Stories about crises in our health care system have become so common, I fear we might soon end up suffering crisis-fatigue. That would be terrible.
We are facing actual crises, but I worry that the increasingly common use of that word will mean it will soon be falling on deaf ears.
Opioid crisis. Personal support work crisis. Hospital overcrowding crisis. These are very real and present threats, and they are having very real and present consequences.
They are also issues we’ve known about for years, but did little or nothing about. A few weeks ago, I wrote about how the previous Liberal government won elections by spending huge amounts of money on social programs and big promises. I accused them of kicking the debt and deficit can down the road.
When it comes to the opioid crisis, PSWs and hospital overcrowding, here too we find evidence of cans being kicked down the road. Not only by Kathleen Wynne or Dalton McGuinty, but by successive governments going back decades in the case of the state of hospitals and homecare.
Last week, Sudbury MPP Jamie West introduced a private member’s bill to attempt to declare the opioid crisis a public health emergency. It appears to be a good bill, though some of the provisions West has included in there will make it a challenge to pass — namely asking a Tory government that is determined to cut spending to shell out for harm reduction measures, treatment programs and contentious overdose prevention sites, which the Conservatives don’t seem keen about.
West thinks it’s time to move beyond thinking about the rampant opioid addiction (a North American problem, not an Ontario problem alone) rate as a crisis, and start treating it as an emergency. For my part, I think West is absolutely right.
There was a time doctors were very reluctant to prescribe highly addictive opioids to anyone other than the terminally ill or cancer patients, and patients were reluctant to take them.
Marketing changed all that, marketing some are now calling highly deceptive and others are calling criminal. Ontario and British Columbia are proposing a class action lawsuit against dozens of opioid manufacturers, alleging pharmaceutical companies used cherry-picked data to help convince doctors and patients time-release opioids were less addictive. Prescription rates soared as a drug once reserved almost exclusively for the terminally ill was prescribed with increasing regularity for all manner of relatively minor aches and pains.
Financially and philosophically, West’s bill may not find the Tories to be very receptive, but I hope I’m wrong. The problem went unacknowledged for more than a decade, even as warning signs went either ignored or unrecognized.
And if it isn’t the opioid crisis, it’s people being treated in hospital hallways. This isn’t a Sudbury problem. This is an Ontario problem.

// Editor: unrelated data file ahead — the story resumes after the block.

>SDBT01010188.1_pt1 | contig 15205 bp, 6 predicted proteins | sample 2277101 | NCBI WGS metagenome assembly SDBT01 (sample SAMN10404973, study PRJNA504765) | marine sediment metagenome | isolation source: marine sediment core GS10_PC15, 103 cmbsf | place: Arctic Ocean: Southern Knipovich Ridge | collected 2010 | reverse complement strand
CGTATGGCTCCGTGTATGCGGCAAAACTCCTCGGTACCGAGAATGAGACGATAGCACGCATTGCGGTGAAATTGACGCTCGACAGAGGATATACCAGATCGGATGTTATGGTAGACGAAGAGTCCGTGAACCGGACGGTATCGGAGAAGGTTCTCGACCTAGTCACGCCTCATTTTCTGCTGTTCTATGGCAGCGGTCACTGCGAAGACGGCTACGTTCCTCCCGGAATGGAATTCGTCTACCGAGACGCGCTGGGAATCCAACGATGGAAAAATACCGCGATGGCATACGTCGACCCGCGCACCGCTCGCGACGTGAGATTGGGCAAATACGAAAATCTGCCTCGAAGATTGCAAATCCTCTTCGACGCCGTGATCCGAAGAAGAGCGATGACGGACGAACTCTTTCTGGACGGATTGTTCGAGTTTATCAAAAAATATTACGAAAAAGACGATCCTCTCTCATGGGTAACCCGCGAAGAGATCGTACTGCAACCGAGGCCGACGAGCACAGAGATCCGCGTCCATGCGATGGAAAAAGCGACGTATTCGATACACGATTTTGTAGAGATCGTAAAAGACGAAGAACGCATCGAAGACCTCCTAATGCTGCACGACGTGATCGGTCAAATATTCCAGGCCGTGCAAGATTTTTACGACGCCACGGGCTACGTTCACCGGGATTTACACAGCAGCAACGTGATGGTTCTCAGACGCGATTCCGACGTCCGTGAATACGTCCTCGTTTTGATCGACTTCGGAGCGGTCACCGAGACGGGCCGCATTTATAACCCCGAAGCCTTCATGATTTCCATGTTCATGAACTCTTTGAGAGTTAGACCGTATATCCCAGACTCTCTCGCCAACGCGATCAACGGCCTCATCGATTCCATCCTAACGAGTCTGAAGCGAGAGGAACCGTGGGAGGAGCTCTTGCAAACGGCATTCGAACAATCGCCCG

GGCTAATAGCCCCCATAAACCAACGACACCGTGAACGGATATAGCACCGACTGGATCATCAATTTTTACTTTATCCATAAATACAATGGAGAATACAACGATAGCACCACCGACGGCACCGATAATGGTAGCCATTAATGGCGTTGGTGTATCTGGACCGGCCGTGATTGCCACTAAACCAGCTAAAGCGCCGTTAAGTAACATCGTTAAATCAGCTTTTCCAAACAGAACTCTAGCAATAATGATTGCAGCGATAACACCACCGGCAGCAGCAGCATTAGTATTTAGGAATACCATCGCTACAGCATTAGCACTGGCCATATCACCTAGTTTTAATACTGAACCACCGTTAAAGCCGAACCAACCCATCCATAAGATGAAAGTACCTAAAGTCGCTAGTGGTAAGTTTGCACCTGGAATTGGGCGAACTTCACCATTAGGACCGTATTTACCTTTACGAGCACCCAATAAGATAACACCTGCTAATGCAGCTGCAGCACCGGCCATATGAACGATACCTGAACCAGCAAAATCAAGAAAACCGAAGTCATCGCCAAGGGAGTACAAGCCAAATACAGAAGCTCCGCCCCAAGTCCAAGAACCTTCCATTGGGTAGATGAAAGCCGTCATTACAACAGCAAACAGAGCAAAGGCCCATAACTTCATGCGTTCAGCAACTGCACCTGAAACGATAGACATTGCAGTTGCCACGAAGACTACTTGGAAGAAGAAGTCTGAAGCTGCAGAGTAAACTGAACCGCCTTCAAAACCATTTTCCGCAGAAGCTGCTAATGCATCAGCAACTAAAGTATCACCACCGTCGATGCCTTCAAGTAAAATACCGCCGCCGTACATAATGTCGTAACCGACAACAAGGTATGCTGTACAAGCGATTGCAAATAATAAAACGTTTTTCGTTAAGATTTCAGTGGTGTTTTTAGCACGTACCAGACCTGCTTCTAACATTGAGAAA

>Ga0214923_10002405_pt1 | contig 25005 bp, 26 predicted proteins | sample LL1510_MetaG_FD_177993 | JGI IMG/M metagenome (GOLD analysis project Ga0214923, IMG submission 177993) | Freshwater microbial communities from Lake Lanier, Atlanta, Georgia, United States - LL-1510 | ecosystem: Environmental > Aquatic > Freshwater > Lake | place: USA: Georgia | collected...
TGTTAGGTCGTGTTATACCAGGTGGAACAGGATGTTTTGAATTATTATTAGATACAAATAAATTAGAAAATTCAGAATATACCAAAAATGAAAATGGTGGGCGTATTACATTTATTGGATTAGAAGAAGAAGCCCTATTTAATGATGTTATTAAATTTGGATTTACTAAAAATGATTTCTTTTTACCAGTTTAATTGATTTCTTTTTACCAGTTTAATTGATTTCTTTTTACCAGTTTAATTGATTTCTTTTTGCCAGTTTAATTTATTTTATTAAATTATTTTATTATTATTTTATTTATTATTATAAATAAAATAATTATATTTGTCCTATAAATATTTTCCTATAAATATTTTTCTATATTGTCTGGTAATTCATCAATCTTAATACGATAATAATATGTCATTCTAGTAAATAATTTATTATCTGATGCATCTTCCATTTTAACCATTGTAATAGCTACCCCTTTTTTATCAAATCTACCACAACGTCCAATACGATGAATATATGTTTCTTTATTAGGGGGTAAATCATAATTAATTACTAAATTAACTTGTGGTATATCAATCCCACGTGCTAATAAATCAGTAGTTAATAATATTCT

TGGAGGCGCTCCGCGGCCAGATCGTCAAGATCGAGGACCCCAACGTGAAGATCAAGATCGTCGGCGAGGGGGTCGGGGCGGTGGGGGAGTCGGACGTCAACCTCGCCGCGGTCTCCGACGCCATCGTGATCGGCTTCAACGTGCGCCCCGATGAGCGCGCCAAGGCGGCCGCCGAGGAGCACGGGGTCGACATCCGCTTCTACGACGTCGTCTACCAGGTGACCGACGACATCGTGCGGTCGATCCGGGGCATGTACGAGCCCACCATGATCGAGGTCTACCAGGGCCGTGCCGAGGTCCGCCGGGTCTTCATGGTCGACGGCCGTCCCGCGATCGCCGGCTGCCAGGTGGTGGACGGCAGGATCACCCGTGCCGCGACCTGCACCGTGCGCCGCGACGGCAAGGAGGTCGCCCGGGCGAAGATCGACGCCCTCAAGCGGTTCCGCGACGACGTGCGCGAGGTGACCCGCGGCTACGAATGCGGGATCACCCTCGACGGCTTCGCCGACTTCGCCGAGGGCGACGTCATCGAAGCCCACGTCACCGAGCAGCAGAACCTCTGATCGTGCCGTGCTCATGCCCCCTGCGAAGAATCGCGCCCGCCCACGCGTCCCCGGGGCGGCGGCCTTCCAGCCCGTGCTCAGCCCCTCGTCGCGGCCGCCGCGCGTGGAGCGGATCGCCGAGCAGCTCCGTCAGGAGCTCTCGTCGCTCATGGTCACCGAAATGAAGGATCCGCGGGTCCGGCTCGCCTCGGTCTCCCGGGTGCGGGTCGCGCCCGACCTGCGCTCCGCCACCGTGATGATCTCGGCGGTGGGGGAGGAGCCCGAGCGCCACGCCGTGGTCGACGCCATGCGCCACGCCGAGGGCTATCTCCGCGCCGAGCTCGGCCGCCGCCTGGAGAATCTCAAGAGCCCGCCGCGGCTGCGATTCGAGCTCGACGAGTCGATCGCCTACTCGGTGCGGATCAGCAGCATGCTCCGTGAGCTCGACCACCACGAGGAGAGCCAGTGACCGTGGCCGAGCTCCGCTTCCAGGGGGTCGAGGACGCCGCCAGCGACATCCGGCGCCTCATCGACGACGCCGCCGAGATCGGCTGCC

Again, for decades we ignored experts who told us longer lifespans and the Baby Boomer generation was going to swamp the health care system with hundreds of thousands of aging people who would require increasingly expensive and complex medical care.
Governments didn’t listen. Nobody planned for it. We just watched the wave approach — a wave that still hasn’t broken, mind you. Hospitals are overflowing with patients who shouldn’t be in hospital but are because there is not enough capacity has been built into the community to care for them.
Health Sciences North spent a couple of weeks this month at 115-per-cent over-capacity and is breathing a sigh of relief that it only has 80 or so alternative level of care patients. This is not unusual. That it isn’t is a sure sign of a crisis.
HSN began labelling the most frail of its ALC patients as “in crisis” last week to speed up their acceptance into long-term care homes, but here too we find ourselves in another crisis situation.
A survey by Workforce Planning for Sudbury and Manitoulin that was released May 24 was disturbing, but not surprising. It really confirmed what we’ve been hearing for a number of years.
Personal support workers (PSWs) are fleeing the profession in droves, driven away by low pay and poor working conditions. So even if you or your loved one manages to get one of the 1,500 or so long-term care beds in this city, there aren’t enough PSWs to go around.
They work long hours, often for less than $20 an hour, with more than half not receiving any health benefits and they are treated, according to the survey, with little or no respect by the doctors and nurses who are supposed to be their coworkers.
We absolutely need PSWs. We need them so older people can stay in their homes longer; we need them so hospitals aren’t overflowing with patients that can’t find a bed in our at-capacity long-term-care homes; we need more of them so the people in those LTC homes get the best care possible.
We’ve known about problems in the homecare system for years and we’ve known about the issues PSWs face for years, too. Again, as with the two previous crises I mentioned, the problem was largely ignored and any efforts that were made were only marginally effective at best.
We had warnings and rumblings about these issues for years, but couldn’t get it together to tackle the problem in any effective way. And now we have to pay the piper. And it’s going to be expensive.
Mark Gentili is the editor of Sudbury.com and Northern Life.